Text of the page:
The Language of Forgiveness

I’ve spent some time in East Africa where they speak Swahili. Learning Swahili is often a bit amusing.  The Swahili word for “I’m sorry” is “pole” (pronounced po-lay). Its literal translation is “I am distressed by your misfortune.” Pole applies to everything from getting chalk dust on your clothes, to tripping, dropping an item or sneezing. The initiator is expressing his/her regret or sorrow at another’s burden (which usually is nothing worse than having to walk from one place to another).

When I say “I’m sorry” in English, what do I mean?  The root of “sorry” is in the old English/old Saxon word sarig which means “distressed, grieved.” “I’m sorry” means I feel bad about how I feel, whether that feeling is physical or mental in nature. It’s about my feelings towards my situation. I’m sorry I broke that mug. I’m sorry you hurt your foot. I’m sorry I was rude to you. In every case, the focus is on how I feel about the situation.

The thing is this: when I say “I’m sorry” does it mean “forgive me?” When I tell you “I’m sorry I lied about you to our friend,” I’m hoping you’ll say “It’s ok, I forgive you.” But I don’t think that, in fact, I am saying “forgive me.” I think I’m implying you must forgive me without me ever actually asking for forgiveness. When I say “I’m sorry,” I don’t take responsibility nor ask for forgiveness. Why do I say this? It is ever so difficult to say: “I want to ask you to forgive me for lying about you to our friend.”  You try it out.  Say “I’m sorry for breaking your favorite coffee mug.” Now say “forgive me for breaking your coffee mug.” It’s much harder to say “forgive me” isn’t it? When we say “forgive me,” it not only admits something I’ve recognized as wrong but it also means that I’m asking you, the party harmed, to make a decision on my behalf. I’m imposing my desire to be forgiven on you in a way that “I’m sorry” simply does not. It demands a choice on your behalf.

In the prayer (known as the Lord’s Prayer) in Luke 11, we don’t pray “I’m sorry for my debts” but rather “forgive us our debts as we also have been forgive.” We are asking God for action, not telling Him how we feel. It is good to remind us of this: action speaks louder than words. And God has acted, hasn’t He! Jesus, who taught His disciples how to pray in the “Lord’s Prayer,” went on to forgive all our debts and sins on the cross. As His followers, He asks us to be like Him and forgive others. Being forgiven and forgiving others is powerful stuff.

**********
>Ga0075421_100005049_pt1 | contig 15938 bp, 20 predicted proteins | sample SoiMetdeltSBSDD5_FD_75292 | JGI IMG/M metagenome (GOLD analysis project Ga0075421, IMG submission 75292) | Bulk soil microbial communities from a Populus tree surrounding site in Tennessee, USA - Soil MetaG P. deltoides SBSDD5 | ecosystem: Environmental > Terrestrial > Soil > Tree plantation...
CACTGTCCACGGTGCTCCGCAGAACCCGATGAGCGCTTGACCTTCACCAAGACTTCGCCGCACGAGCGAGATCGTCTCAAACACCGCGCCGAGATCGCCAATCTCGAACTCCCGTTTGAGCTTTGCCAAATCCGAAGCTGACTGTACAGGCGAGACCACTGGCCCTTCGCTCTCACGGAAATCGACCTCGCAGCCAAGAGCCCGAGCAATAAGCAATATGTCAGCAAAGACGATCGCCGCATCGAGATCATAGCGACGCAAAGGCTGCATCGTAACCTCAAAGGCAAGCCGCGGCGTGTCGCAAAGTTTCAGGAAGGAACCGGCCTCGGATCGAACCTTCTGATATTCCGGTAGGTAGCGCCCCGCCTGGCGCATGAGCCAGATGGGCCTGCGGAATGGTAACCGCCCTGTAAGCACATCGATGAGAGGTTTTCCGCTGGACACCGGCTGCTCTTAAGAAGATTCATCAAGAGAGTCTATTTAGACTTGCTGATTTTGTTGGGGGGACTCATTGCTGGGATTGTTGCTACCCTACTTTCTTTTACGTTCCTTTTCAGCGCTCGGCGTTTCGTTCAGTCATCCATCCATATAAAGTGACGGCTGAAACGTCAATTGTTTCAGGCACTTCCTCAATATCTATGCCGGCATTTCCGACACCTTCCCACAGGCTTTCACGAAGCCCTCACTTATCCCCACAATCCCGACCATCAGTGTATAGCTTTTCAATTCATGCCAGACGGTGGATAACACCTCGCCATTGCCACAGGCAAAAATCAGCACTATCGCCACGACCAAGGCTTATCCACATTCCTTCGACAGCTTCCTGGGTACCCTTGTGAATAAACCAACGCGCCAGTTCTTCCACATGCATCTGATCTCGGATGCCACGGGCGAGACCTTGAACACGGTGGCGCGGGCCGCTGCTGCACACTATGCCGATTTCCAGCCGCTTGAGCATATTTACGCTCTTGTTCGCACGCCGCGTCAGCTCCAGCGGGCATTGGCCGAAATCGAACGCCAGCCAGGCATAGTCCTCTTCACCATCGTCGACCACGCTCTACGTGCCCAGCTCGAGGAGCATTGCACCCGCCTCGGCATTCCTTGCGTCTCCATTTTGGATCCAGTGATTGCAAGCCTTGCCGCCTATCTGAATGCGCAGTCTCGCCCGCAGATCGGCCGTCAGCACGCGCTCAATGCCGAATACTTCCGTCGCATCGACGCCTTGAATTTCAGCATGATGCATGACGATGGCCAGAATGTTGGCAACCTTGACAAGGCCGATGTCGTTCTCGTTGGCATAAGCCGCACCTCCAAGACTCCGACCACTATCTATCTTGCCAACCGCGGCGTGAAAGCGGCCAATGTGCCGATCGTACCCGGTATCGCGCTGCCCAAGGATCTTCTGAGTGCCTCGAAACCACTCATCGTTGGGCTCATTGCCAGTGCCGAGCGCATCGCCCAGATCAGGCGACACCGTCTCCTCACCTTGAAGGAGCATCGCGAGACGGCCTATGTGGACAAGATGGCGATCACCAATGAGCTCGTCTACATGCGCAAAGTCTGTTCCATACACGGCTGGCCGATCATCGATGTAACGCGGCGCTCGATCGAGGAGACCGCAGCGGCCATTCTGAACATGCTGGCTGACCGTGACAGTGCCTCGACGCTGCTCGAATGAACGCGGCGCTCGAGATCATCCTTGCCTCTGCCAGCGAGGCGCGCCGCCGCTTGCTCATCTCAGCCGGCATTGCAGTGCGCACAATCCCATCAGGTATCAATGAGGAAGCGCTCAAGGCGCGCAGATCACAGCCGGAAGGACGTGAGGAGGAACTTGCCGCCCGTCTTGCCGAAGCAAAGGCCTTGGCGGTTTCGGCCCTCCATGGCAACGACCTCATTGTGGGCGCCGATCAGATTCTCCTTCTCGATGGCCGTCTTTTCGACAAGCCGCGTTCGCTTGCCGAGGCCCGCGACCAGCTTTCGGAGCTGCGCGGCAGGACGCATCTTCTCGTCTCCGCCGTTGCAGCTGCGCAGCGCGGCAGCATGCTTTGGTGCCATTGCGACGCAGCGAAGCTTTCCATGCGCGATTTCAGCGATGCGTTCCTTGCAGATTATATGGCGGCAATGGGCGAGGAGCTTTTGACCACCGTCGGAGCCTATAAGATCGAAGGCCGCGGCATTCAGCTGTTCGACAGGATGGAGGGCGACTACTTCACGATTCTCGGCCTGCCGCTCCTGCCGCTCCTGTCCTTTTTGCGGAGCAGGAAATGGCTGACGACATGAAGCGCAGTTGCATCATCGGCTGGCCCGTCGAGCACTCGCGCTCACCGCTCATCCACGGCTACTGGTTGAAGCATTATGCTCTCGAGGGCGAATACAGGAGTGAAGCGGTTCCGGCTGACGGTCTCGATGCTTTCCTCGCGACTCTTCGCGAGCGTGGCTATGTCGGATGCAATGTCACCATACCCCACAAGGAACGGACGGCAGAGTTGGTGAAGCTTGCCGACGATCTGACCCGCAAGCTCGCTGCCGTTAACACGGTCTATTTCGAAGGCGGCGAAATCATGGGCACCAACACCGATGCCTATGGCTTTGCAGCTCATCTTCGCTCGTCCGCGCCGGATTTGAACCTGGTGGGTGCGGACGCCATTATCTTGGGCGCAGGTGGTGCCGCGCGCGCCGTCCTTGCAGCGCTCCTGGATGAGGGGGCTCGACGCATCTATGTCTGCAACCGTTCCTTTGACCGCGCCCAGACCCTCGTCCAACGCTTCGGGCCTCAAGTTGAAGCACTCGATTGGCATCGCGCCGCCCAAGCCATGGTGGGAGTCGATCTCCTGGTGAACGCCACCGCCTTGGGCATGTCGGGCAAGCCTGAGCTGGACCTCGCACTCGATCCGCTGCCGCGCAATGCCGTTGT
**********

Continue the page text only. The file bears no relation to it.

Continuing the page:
So, what is forgiveness?

For one thing, forgiveness isn’t merely forgetting. We don’t have to forget what someone has done to us to forgive them. Nor do we have to trust them again. Forgiveness doesn’t mean that our confidence meter goes back to 100%. That’s going to take time and testing. Can the person that we have forgiven also regain our trust? Perhaps yes, perhaps no. Because forgiveness isn’t about the other person, we can still forgive. It isn’t about their actions; it’s about my heart.

From personal experience, I can tell you that I can’t expect my heart to feel like I’ve forgiven someone right away. When someone has hurt me, that hurt is very real. Despite the pain inside, making a choice to forgive is what Jesus wants from me. Usually, I need to let Jesus change my heart and let Him figure out how to bring my feelings into alignment with my decision. For Him to do work in my heart this way, I need to give up my right to get even. I need to trust that Jesus is the only one who can actually judge any situation or any person. It’s wise that I put this issue into His hands. I no longer need to concentrate my thoughts on the harm, not allow my tongue to run away in gossiping about it. Instead, I need to bring myself daily to Jesus through prayer (and reading the Bible) so that He can help me address the issues of my heart. I’ve found that often God needs time to work out His purposes in my life and this begins with my decision to spend time with Him.

Perhaps add this sentiment to your prayer today: “Jesus, I give you permission to enter the mess of my heart. I want to be more like you and less like me in every situation, and I need your help. Help me find any unforgiveness inside and then help me to choose to forgive others as you’ve forgiven me.  Your glory is so much more important than anything else. In your name, Jesus, I pray.”